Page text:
ERIC Number: ED357015
Record Type: RIE
Publication Date: 1993-Apr-2
The Perceptions of School Principals about a Mentoring Program for Newly Hired Urban School Teachers.
Ganser, Tom; And Others
This paper reviews variations in formats and outcomes of mentoring programs for beginning teachers and then reports on a study of an urban mentor teacher program from the perspective of principals. The program's most distinctive feature was the collaborative process used in its development and implementation. The initial concept was formulated at the bargaining table where it won the support of both the teachers' union and the central administration. Eighteen qualified teachers were released from their teaching duties to become full-time mentors. Each was given 6 days of training and was assigned to work with 10 new teachers at 2 to 9 different sites. Mentors were assigned to work with new teachers according to their certification level, but their specific teaching experiences did not always match the beginning teachers' subject area or grade assignment. Questionnaires completed by 103 principals and interviews with 18 principals examined the level of participation in the program, principals' sense of involvement, mentor role, principal role, and suggestions for the program. Data reveal the principals' strong support of the program, although they expressed feelings of being inadequately informed about the program and having had less involvement in it than they would have liked. (Contains 23 references.) (JDD)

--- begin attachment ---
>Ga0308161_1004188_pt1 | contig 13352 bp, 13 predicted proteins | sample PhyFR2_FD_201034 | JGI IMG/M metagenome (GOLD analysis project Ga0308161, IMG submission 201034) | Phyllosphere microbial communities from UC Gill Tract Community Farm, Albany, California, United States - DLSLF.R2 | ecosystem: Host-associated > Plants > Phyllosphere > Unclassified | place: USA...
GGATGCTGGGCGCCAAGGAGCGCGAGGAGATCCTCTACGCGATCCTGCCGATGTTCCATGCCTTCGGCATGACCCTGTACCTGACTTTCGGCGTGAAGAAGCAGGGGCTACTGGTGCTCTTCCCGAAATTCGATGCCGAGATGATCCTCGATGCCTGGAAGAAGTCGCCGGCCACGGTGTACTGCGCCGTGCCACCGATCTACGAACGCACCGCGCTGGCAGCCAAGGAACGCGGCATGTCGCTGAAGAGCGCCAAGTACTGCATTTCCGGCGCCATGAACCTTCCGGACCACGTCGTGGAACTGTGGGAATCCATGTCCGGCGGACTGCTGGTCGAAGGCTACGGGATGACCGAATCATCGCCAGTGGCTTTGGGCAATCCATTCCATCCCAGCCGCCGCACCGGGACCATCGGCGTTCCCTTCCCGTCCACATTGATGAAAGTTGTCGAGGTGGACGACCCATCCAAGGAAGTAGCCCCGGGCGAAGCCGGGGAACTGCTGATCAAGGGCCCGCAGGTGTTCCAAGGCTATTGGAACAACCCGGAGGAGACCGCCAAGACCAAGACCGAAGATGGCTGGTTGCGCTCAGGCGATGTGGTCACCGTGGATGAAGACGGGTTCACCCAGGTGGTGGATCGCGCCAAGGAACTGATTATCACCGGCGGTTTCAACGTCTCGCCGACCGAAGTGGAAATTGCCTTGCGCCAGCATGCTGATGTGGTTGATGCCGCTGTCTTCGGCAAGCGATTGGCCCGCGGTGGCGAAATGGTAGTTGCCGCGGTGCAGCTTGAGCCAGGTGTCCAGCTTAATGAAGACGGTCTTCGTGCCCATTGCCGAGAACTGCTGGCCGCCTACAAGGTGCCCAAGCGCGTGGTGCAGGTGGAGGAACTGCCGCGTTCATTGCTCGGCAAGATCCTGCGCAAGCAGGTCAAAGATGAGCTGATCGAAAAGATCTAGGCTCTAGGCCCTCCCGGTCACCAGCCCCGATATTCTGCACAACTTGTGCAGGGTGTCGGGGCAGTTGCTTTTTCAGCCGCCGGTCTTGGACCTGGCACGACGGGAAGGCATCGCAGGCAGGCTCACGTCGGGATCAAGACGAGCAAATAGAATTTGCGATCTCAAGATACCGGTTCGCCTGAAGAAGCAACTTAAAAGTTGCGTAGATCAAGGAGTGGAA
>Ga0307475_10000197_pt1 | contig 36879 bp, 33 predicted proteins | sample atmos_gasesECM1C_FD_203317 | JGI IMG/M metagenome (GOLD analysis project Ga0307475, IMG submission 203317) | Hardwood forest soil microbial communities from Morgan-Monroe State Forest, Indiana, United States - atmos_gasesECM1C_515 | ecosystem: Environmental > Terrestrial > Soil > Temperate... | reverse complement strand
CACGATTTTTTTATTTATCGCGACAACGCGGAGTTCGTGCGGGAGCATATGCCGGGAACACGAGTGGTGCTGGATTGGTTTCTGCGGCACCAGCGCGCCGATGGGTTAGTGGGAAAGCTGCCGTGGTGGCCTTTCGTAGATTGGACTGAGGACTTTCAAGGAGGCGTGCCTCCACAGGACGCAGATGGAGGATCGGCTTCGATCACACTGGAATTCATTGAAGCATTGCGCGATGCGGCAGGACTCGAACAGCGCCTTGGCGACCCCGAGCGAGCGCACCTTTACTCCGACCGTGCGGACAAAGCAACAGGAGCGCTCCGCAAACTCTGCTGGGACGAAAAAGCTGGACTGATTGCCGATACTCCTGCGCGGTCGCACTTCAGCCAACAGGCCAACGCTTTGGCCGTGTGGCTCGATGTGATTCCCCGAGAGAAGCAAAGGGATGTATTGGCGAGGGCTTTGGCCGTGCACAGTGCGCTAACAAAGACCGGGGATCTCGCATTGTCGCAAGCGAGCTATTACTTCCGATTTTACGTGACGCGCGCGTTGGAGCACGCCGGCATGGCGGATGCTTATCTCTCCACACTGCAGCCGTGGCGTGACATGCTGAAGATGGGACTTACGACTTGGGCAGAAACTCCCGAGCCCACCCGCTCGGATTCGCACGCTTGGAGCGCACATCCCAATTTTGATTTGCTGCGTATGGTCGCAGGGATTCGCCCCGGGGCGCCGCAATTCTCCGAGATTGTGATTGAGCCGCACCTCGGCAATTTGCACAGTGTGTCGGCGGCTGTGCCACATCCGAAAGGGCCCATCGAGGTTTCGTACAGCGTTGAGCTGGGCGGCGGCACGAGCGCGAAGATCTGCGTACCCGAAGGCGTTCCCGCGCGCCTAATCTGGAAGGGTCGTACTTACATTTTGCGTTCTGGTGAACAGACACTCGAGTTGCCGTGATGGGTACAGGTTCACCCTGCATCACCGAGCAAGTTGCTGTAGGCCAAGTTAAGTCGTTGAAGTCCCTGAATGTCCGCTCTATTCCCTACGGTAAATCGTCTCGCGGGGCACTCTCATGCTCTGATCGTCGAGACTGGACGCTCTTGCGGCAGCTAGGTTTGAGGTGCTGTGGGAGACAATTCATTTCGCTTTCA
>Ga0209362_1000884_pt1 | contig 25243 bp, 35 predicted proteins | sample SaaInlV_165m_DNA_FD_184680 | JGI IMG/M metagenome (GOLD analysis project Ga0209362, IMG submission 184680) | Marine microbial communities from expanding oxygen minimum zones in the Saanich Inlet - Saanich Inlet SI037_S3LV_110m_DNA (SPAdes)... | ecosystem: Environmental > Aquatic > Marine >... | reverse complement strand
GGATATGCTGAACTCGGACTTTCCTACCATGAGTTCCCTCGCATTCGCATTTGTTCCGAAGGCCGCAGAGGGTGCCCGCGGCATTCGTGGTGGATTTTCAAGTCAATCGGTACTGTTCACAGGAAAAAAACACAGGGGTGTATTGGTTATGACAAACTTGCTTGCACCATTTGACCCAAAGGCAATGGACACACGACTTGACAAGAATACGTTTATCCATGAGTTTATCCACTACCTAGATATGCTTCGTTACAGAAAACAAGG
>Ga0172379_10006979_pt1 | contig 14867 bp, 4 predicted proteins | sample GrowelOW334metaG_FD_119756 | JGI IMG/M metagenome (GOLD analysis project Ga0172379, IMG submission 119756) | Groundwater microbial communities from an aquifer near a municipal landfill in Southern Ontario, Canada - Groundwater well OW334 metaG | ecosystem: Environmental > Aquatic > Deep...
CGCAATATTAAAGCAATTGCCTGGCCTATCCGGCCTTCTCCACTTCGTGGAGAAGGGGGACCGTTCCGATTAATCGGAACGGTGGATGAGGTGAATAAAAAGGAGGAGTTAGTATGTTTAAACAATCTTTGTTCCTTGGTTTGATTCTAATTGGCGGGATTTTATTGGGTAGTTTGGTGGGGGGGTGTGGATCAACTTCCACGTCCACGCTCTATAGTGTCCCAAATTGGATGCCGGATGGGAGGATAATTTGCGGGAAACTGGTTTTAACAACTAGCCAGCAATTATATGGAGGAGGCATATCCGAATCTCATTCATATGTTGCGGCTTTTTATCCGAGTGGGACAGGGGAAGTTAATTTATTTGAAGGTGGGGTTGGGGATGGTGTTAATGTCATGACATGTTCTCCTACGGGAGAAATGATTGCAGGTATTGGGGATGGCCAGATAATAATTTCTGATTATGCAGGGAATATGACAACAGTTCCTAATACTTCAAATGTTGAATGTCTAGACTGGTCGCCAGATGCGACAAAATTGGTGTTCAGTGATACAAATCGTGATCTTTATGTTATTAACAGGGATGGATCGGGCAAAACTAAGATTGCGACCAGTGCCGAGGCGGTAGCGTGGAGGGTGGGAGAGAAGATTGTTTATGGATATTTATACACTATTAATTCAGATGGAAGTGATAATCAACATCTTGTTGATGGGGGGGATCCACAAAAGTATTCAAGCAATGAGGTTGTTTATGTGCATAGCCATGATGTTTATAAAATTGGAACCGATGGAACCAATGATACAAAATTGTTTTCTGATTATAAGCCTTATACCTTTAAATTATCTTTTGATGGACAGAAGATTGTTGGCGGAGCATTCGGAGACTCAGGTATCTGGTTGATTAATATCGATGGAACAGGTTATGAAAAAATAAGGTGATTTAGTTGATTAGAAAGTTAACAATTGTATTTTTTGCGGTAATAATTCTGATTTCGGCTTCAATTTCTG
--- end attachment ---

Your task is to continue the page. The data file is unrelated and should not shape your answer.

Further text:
Publication Type: Speeches/Meeting Papers; Reports - Research
Education Level: N/A
Authoring Institution: N/A
Grant or Contract Numbers: N/A
Note: Paper presented at the Annual Diversity in Mentoring Conference of the International Mentoring Association (6th, Atlanta, GA, April 2, 1993).